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Scammers are continually devising new sweepstakes, gift card, medication, and romance schemes to trick seniors out of money or into sharing sensitive information. The Government Accountability Office estimates that older Americans lose $2.9 billion through financial fraud each year. And those are just the scams that get reported. Here, experts offer some critical steps you can take to help keep vulnerable older adults from being cheated out of their savings.

Commiserate, Don’t Condescend.

Acknowledging that scams happen can help make the conversation with your loved one productive, not condescending. Sharing knowledge rather than lecturing is best. Simply letting your parent know you just read an article about an email scam can open the door for helping them set up their email box so their contact list is a high priority.

Use Technology to Your Advantage.

To set barriers of protection, add contacts in your loved one’s phone for all the people they might be expecting phone calls from—friends, relatives, doctors, or local pharmacy. Add photos of their contacts so when that person calls, a picture of them comes up. Depending on their phone settings, opt for all unknown numbers go directly to voicemail.
Changing passwords regularly and using “strong” passwords with special characters are two great ways to protect your loved one as well.

Make a Script.

Phone scammers rely on our innate sense of courtesy and the element of surprise. An “urgent” car warranty message or supposed IRS bill can keep seniors listening instead of getting off the phone. One director of fraud with AARP suggests having a script with simple, but authoritative, statements to keep by their phone that they can reference during such calls. Statements such as, “I don’t do business over the phone,” or ”I have to check this out first with my son who is a police officer,” are all good places to start, Amy Nofzinger, director of fraud victim support for the AARP, says.

Beware of Sudden Changes.

The more insidious form of scams for older adults are interpersonal. “Relationships of undue influence” are schemes that may drain the victim’s life savings.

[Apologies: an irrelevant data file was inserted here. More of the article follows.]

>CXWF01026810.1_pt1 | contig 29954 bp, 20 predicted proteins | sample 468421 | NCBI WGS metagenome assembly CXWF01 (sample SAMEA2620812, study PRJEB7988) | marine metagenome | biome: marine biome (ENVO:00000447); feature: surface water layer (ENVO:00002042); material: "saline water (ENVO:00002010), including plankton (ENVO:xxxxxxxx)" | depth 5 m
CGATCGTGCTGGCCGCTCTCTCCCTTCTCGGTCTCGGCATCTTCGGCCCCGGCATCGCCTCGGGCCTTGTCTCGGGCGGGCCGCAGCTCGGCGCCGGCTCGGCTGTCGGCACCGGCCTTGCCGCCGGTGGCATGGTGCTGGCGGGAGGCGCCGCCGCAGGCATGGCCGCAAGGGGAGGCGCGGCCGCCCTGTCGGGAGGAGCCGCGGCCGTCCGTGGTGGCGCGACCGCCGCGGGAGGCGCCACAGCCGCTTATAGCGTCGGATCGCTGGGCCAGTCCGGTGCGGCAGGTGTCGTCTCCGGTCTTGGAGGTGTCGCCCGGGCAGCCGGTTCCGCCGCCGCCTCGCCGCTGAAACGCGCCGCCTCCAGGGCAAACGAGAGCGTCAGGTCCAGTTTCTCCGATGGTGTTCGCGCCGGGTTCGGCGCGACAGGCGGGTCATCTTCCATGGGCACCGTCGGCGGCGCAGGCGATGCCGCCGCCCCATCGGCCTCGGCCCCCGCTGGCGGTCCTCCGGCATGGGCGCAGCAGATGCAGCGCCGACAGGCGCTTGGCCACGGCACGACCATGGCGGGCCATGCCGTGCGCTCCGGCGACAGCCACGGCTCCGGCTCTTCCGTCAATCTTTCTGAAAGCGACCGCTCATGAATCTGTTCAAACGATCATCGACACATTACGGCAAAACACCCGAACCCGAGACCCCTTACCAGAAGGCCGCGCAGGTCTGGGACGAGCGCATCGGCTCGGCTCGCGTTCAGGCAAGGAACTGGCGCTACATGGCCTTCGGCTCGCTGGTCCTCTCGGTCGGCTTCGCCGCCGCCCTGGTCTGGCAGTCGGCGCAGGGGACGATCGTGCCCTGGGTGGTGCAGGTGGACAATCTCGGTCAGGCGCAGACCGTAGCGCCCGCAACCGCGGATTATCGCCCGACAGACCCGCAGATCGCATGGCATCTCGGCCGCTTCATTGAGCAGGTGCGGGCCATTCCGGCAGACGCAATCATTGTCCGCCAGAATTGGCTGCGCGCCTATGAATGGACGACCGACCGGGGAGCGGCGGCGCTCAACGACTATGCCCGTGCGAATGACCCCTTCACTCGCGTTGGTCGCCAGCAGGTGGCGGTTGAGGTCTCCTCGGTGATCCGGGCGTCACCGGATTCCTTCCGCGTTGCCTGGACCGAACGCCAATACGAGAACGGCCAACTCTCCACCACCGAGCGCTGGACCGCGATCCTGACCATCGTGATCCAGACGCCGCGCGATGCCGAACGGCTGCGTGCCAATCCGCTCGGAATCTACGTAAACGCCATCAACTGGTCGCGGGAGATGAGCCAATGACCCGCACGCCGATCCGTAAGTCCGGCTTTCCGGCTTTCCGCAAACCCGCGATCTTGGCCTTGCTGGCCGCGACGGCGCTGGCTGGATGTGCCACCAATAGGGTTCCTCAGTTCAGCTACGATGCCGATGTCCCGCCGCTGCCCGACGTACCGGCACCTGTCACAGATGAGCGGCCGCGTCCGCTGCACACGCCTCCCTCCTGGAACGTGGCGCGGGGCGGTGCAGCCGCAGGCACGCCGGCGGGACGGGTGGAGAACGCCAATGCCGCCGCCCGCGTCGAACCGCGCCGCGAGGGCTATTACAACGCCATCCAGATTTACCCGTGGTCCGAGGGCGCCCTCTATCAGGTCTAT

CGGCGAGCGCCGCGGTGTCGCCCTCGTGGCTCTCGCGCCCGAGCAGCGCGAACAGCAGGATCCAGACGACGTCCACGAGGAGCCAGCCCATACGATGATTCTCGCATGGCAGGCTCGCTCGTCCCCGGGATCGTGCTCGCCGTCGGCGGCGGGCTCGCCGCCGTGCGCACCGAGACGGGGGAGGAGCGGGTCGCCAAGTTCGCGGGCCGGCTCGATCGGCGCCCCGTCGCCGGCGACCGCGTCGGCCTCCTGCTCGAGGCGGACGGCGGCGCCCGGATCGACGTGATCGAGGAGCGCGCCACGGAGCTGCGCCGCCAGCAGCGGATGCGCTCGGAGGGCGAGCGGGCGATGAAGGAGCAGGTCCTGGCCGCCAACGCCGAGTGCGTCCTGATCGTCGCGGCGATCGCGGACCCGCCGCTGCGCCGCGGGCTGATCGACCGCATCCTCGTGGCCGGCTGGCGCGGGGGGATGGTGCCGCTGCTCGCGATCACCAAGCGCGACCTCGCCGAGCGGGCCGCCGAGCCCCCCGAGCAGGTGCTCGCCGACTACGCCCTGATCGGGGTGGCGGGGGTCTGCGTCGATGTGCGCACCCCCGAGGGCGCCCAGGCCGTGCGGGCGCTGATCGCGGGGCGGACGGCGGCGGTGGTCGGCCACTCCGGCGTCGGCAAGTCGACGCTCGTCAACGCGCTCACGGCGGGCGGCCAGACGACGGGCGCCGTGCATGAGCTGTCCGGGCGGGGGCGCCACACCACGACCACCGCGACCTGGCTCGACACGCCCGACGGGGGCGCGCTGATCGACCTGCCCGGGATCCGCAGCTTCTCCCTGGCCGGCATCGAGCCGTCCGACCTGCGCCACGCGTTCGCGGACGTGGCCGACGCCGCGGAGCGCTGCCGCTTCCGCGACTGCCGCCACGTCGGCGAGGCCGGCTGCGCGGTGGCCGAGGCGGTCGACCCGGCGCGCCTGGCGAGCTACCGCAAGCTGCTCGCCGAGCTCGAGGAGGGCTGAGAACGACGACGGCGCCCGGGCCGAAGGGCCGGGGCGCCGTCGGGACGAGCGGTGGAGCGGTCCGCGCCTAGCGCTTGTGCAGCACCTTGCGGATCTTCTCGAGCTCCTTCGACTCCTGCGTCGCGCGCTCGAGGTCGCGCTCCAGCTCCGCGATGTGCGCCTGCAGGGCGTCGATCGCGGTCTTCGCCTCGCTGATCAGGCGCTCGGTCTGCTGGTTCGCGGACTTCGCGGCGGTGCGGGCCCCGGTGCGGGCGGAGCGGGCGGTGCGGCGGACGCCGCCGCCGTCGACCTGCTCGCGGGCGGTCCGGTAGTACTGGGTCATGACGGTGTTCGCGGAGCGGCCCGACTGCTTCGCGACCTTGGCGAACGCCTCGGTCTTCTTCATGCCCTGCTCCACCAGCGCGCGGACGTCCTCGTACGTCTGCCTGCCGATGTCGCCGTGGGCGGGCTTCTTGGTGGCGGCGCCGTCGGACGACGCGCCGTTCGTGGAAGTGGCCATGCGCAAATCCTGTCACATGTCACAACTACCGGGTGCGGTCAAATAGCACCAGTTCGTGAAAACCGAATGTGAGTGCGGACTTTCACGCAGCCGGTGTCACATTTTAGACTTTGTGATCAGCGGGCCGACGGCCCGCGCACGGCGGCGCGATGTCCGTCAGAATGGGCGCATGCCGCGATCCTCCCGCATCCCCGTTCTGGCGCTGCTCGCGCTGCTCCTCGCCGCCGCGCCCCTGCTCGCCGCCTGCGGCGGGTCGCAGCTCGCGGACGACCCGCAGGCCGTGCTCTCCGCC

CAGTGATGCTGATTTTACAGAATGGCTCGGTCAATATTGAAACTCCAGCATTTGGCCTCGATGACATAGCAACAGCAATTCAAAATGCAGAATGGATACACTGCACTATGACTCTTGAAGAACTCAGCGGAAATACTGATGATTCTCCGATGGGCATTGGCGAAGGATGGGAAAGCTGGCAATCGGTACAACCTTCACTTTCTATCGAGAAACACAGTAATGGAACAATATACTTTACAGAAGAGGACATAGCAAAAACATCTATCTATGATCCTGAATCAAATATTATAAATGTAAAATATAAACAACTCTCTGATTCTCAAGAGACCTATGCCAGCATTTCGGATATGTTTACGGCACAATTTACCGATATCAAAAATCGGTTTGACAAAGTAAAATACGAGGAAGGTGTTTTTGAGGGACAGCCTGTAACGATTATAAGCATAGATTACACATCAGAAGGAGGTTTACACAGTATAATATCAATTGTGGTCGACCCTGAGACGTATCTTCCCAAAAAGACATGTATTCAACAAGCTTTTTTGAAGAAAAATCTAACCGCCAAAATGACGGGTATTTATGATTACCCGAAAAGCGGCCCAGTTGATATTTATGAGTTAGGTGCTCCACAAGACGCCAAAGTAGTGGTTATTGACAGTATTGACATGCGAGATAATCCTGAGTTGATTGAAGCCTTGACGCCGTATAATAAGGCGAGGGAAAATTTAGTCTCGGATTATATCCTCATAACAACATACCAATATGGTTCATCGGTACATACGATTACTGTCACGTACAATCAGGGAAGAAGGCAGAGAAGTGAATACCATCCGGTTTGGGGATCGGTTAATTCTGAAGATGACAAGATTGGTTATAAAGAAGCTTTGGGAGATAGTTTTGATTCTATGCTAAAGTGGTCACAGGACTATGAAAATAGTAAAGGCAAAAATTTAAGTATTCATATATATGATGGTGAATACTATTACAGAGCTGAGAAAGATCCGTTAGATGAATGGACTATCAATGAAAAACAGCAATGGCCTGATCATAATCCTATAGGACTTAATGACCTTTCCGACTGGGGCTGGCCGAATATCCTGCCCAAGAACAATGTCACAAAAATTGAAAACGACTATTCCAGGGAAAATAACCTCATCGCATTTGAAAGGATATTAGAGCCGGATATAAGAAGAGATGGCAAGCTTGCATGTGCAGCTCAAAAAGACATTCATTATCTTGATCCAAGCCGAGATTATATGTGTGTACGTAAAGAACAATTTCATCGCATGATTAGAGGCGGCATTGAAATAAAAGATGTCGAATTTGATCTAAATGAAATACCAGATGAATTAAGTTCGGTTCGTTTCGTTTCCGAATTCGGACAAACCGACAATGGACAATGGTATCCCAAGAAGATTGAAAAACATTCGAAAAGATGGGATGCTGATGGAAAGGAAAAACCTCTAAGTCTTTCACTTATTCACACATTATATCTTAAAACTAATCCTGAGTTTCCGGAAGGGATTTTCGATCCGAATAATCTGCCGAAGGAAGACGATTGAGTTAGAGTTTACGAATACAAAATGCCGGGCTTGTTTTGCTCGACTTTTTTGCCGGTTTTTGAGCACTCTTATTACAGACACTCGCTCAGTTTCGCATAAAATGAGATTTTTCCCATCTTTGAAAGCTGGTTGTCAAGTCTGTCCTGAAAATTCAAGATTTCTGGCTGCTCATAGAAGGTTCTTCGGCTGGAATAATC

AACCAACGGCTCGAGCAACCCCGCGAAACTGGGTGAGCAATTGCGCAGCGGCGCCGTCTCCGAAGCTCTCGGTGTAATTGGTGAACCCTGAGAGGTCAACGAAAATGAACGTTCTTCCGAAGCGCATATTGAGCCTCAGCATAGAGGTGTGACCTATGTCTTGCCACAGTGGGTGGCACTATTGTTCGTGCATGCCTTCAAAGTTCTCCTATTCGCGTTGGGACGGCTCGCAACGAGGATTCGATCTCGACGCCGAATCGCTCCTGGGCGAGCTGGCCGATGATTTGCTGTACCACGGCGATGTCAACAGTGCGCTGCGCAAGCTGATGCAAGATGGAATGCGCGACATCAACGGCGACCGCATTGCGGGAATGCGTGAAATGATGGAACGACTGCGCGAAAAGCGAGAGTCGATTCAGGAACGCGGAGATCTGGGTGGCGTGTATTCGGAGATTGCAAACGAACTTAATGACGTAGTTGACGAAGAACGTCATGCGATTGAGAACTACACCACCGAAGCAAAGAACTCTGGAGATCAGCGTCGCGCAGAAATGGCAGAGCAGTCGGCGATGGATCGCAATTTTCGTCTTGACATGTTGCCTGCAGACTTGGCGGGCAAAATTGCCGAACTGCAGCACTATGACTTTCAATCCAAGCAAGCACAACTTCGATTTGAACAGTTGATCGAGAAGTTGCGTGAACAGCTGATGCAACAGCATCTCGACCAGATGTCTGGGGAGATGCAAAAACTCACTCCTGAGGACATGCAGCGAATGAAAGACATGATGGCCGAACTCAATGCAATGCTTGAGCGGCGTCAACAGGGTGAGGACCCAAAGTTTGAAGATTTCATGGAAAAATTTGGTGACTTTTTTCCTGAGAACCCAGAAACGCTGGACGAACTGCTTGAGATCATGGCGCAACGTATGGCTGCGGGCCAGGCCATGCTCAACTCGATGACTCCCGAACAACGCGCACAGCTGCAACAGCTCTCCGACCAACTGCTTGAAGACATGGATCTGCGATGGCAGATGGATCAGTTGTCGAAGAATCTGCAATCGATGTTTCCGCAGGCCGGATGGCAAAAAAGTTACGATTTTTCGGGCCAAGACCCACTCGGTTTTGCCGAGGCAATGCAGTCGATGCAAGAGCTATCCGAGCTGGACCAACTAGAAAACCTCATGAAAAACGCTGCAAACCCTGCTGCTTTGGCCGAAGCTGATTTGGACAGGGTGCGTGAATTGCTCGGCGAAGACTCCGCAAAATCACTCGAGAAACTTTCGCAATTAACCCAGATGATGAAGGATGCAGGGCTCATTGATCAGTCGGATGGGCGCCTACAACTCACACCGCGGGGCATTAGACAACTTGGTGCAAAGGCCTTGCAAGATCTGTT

Be aware if somebody comes into your loved one’s life, in what looks like a legitimate relationship (maybe even romantic) and ends up in the will or on joint bank accounts. You should be concerned of “undue influence” if your loved one suddenly makes decisions that are out of character, bills are late, is ungroomed, and seems less in control of their own life.

Check In.

The best way to prevent these scams is to check in regularly. Have conversations about email and phone scams, which evolve all the time. Share resources like the AARP scam hotline.
Connect with your loved one and meet the people in their life. If you’re far away, figure out a system to video chat so you can see what they look like.

Contact Their Bank or Authorities.

If your loved one got scammed, report the scam immediately by calling 911 and contacting their bank. Make sure to keep that phone number to aide in the investigation. You can also report suspicious online activity to the FBI at within 36 hours of the scam. Depending on your situation, your loved one may be able to be reimbursed.

Bottom Line.

Visiting your loved one, being present, calling, inserting yourself into their life as a protective barrier, or being a companion to offset loneliness are good ideas.
Learning common scams, and knowing when to contact the police, is one of the best ways to protect your aging loved one from becoming a victim of fraud.


Thank you Annaliese Griffin at and for this content!